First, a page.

A Japanese garden can become a meditation retreat where you can enjoy relaxing with peace and tranquillity.
The garden should have a feeling of space and this gives a feeling of freedom. In Japan most people do not have room for large gardens, they have to make the best of the space they have and there needs to be within the garden a feeling of privacy and that is why there needs to be some kind of enclosure. This is particularly important if you want to use your garden for meditation.
The Japanese garden needs to contain design that shows the changes of season, winter and summer, spring and autumn There can be a sense of a new birth or a new beginning for you.
The Japanese garden needs should not reveal everything all at once; there should be surprises; things will be hidden in unexpected places and will only be revealed as you move through the garden.
The garden should create unity and harmony. There needs to be a feeling of serenity. This is achieved by symbolic meanings. For example, the flowering cherry symbolises the change of seasons, mounds symbolise mountains, three rocks symbolise the Buddhist Trinity, Buddha, Dharma and Sangha, the Red Bridge (Guzei) is the route the blessed take to salvation, the mountain is Yang, assertive, hard. Water symbolises Yin, intellectual force, softness, feelings. But the symbolism should not be overdone. The garden ideally should be protected from outside noises. It should be reserved for relaxation and meditation.
Gardens trigger people’s emotions good or bad. The Japanese believe that by going to nature they link their unconscious to their past. In a sense the garden is a form of worship.
A true Japanese garden is an idealised copy of nature that takes you on a journey in mind body and spirit. It incorporates culture, symbols, religion and tradition. It just uses sand, plants and rocks to create an amazing environment perfect for meditation and relaxation.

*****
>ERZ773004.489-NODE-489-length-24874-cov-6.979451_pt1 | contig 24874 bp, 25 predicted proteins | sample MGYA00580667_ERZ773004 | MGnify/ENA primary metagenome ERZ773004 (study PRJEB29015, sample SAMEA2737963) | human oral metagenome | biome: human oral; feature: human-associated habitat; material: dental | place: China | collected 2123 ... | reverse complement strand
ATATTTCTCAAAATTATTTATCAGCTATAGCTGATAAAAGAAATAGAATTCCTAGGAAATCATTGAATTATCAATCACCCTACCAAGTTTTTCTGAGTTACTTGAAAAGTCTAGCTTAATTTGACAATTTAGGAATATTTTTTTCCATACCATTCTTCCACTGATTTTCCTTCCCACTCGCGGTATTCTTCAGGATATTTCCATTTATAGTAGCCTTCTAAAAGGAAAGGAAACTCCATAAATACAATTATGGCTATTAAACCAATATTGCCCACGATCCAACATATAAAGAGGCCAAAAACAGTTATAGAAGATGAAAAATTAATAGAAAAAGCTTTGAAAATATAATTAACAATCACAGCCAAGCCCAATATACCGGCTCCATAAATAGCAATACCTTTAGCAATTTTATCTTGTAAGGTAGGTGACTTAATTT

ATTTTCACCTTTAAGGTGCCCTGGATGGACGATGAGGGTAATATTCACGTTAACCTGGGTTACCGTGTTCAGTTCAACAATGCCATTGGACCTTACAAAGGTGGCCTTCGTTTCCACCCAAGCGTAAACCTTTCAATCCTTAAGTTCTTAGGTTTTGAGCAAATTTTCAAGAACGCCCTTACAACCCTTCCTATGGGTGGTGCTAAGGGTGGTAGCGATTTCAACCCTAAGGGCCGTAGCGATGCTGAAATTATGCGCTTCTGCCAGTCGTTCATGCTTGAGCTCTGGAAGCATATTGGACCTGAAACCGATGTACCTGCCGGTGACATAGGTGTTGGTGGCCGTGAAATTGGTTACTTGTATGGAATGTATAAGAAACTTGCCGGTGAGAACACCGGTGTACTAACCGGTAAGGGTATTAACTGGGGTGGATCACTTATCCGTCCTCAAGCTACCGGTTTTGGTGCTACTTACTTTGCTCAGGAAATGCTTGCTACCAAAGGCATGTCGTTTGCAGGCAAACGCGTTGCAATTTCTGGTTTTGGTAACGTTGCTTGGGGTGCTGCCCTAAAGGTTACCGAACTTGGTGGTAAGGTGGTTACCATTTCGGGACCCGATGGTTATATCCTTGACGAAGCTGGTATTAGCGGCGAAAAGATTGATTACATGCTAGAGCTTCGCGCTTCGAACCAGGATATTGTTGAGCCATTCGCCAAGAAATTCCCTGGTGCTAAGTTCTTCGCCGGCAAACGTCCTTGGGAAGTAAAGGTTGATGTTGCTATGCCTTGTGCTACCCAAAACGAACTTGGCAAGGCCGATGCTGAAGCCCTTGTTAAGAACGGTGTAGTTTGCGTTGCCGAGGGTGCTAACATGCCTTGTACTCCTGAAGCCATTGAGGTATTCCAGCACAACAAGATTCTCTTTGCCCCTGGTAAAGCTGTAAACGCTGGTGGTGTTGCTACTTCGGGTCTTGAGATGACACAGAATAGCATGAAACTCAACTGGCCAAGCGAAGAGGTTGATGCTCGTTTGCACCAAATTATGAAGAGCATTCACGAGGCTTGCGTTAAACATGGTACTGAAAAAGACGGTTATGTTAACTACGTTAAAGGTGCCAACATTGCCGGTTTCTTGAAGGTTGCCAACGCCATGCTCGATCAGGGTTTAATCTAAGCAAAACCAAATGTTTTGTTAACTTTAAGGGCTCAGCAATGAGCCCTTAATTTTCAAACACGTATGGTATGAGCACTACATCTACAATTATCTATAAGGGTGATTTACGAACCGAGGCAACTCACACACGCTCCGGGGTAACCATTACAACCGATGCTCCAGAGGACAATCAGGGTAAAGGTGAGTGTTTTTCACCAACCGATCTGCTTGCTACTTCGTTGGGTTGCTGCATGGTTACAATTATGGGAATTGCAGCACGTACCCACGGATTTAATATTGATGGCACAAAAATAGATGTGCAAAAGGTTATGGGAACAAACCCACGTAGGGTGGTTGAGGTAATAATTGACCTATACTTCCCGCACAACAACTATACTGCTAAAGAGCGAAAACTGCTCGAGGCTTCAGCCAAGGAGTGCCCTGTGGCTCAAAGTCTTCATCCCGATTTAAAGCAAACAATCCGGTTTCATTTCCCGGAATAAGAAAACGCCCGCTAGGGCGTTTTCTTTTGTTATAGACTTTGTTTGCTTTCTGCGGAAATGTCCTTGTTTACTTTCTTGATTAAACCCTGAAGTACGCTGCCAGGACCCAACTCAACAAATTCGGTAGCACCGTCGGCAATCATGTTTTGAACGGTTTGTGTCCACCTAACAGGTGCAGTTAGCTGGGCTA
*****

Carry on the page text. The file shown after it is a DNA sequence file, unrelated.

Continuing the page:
Sand: Instead of water, sand or gravel raked in different forms is used. Many experts say that these forms represent the waves or ripples in water. The raking itself is considered a type of meditation, because it requires a great deal of concentration in order to make the lines and curves perfect. Most of the people, who practise Zen meditation, use this process to calm themselves.
Plants: The hardest component of a Japanese garden is to grow plants and trees. Using plants which are fragrant have a soothing effect, e.g. lemon, lavender and mango. Some plants are soothing because they move in the breeze e.g. ornamental grasses.
Rocks: Rocks and stones are scattered about to replicate mountains and islands.
Almost every Japanese garden has a unique appearance. The whole idea behind its architecture is to create small buildings, gazebo-type structures and winding pathways, which are usually made to support meditation.
If you are not familiar with the appropriate design, plants, rocks or sand for a Japanese garden, then you’d better consult with an expert landscaper who will give you a helping hand to build the garden you desire.